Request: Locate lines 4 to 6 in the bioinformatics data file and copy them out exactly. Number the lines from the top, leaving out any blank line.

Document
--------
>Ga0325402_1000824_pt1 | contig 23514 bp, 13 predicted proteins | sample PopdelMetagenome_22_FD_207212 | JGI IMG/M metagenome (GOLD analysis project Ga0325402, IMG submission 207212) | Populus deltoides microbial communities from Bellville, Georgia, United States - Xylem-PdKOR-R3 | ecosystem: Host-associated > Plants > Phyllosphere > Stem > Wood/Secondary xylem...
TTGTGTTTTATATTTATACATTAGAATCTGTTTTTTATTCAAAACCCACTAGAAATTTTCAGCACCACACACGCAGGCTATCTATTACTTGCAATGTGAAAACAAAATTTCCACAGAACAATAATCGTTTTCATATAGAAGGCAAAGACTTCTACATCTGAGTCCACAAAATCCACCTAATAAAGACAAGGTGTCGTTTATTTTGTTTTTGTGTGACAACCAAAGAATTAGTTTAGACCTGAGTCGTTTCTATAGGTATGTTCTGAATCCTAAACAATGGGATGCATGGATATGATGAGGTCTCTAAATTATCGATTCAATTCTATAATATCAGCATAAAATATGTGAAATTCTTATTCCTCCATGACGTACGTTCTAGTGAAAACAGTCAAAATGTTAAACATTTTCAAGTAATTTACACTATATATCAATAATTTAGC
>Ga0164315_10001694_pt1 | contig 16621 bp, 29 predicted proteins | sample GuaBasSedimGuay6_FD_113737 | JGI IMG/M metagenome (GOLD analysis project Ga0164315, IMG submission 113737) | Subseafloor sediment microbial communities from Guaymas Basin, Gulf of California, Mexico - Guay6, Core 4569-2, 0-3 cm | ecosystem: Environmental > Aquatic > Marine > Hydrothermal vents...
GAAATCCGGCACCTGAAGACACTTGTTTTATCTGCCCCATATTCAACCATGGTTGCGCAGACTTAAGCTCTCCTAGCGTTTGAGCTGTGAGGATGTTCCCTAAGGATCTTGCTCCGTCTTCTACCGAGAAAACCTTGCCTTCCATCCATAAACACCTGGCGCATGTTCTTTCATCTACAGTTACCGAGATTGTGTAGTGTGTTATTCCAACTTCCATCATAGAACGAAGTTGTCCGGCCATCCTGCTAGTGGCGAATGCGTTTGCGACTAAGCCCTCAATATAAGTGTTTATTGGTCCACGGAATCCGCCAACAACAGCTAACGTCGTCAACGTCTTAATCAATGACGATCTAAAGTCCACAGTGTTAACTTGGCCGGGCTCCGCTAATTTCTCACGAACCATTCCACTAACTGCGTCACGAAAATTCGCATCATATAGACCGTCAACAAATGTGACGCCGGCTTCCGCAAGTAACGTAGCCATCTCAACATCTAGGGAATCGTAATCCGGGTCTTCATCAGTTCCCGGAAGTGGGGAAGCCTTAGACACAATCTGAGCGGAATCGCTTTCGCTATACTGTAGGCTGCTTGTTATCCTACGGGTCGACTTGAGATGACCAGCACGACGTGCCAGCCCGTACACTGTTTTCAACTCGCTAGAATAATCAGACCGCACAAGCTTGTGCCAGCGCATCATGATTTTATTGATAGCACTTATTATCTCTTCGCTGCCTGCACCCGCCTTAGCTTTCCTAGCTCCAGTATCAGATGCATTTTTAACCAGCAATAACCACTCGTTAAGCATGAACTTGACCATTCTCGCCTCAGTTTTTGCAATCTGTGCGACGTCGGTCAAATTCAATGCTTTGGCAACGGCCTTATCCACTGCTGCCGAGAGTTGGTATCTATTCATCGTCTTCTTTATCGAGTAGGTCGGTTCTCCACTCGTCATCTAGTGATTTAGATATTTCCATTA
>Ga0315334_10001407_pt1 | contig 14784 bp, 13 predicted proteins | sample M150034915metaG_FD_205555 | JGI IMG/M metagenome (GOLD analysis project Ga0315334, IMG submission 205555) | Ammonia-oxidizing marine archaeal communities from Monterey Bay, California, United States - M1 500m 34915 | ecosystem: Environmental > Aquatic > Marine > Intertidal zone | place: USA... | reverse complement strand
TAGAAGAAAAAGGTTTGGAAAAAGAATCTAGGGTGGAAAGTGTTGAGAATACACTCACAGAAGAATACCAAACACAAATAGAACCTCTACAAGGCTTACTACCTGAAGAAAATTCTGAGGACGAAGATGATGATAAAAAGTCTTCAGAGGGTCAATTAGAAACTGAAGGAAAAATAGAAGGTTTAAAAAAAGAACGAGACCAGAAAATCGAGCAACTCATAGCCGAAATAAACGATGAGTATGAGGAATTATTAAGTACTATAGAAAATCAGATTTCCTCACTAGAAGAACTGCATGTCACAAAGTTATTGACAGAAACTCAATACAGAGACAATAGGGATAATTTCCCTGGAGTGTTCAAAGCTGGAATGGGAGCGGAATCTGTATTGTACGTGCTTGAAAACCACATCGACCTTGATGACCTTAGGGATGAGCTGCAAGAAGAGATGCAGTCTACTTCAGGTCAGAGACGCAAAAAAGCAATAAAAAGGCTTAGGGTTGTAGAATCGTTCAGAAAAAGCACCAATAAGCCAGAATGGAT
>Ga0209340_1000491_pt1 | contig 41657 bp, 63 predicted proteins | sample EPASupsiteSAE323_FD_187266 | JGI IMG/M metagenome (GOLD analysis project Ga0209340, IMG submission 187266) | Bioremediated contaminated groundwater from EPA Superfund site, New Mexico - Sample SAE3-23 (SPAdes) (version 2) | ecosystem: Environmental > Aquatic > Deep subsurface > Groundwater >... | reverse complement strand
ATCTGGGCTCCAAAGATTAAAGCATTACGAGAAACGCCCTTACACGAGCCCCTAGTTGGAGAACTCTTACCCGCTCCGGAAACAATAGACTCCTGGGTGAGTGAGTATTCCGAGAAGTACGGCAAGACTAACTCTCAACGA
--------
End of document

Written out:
GAAATCCGGCACCTGAAGACACTTGTTTTATCTGCCCCATATTCAACCATGGTTGCGCAGACTTAAGCTCTCCTAGCGTTTGAGCTGTGAGGATGTTCCCTAAGGATCTTGCTCCGTCTTCTACCGAGAAAACCTTGCCTTCCATCCATAAACACCTGGCGCATGTTCTTTCATCTACAGTTACCGAGATTGTGTAGTGTGTTATTCCAACTTCCATCATAGAACGAAGTTGTCCGGCCATCCTGCTAGTGGCGAATGCGTTTGCGACTAAGCCCTCAATATAAGTGTTTATTGGTCCACGGAATCCGCCAACAACAGCTAACGTCGTCAACGTCTTAATCAATGACGATCTAAAGTCCACAGTGTTAACTTGGCCGGGCTCCGCTAATTTCTCACGAACCATTCCACTAACTGCGTCACGAAAATTCGCATCATATAGACCGTCAACAAATGTGACGCCGGCTTCCGCAAGTAACGTAGCCATCTCAACATCTAGGGAATCGTAATCCGGGTCTTCATCAGTTCCCGGAAGTGGGGAAGCCTTAGACACAATCTGAGCGGAATCGCTTTCGCTATACTGTAGGCTGCTTGTTATCCTACGGGTCGACTTGAGATGACCAGCACGACGTGCCAGCCCGTACACTGTTTTCAACTCGCTAGAATAATCAGACCGCACAAGCTTGTGCCAGCGCATCATGATTTTATTGATAGCACTTATTATCTCTTCGCTGCCTGCACCCGCCTTAGCTTTCCTAGCTCCAGTATCAGATGCATTTTTAACCAGCAATAACCACTCGTTAAGCATGAACTTGACCATTCTCGCCTCAGTTTTTGCAATCTGTGCGACGTCGGTCAAATTCAATGCTTTGGCAACGGCCTTATCCACTGCTGCCGAGAGTTGGTATCTATTCATCGTCTTCTTTATCGAGTAGGTCGGTTCTCCACTCGTCATCTAGTGATTTAGATATTTCCATTA
>Ga0315334_10001407_pt1 | contig 14784 bp, 13 predicted proteins | sample M150034915metaG_FD_205555 | JGI IMG/M metagenome (GOLD analysis project Ga0315334, IMG submission 205555) | Ammonia-oxidizing marine archaeal communities from Monterey Bay, California, United States - M1 500m 34915 | ecosystem: Environmental > Aquatic > Marine > Intertidal zone | place: USA... | reverse complement strand
TAGAAGAAAAAGGTTTGGAAAAAGAATCTAGGGTGGAAAGTGTTGAGAATACACTCACAGAAGAATACCAAACACAAATAGAACCTCTACAAGGCTTACTACCTGAAGAAAATTCTGAGGACGAAGATGATGATAAAAAGTCTTCAGAGGGTCAATTAGAAACTGAAGGAAAAATAGAAGGTTTAAAAAAAGAACGAGACCAGAAAATCGAGCAACTCATAGCCGAAATAAACGATGAGTATGAGGAATTATTAAGTACTATAGAAAATCAGATTTCCTCACTAGAAGAACTGCATGTCACAAAGTTATTGACAGAAACTCAATACAGAGACAATAGGGATAATTTCCCTGGAGTGTTCAAAGCTGGAATGGGAGCGGAATCTGTATTGTACGTGCTTGAAAACCACATCGACCTTGATGACCTTAGGGATGAGCTGCAAGAAGAGATGCAGTCTACTTCAGGTCAGAGACGCAAAAAAGCAATAAAAAGGCTTAGGGTTGTAGAATCGTTCAGAAAAAGCACCAATAAGCCAGAATGGAT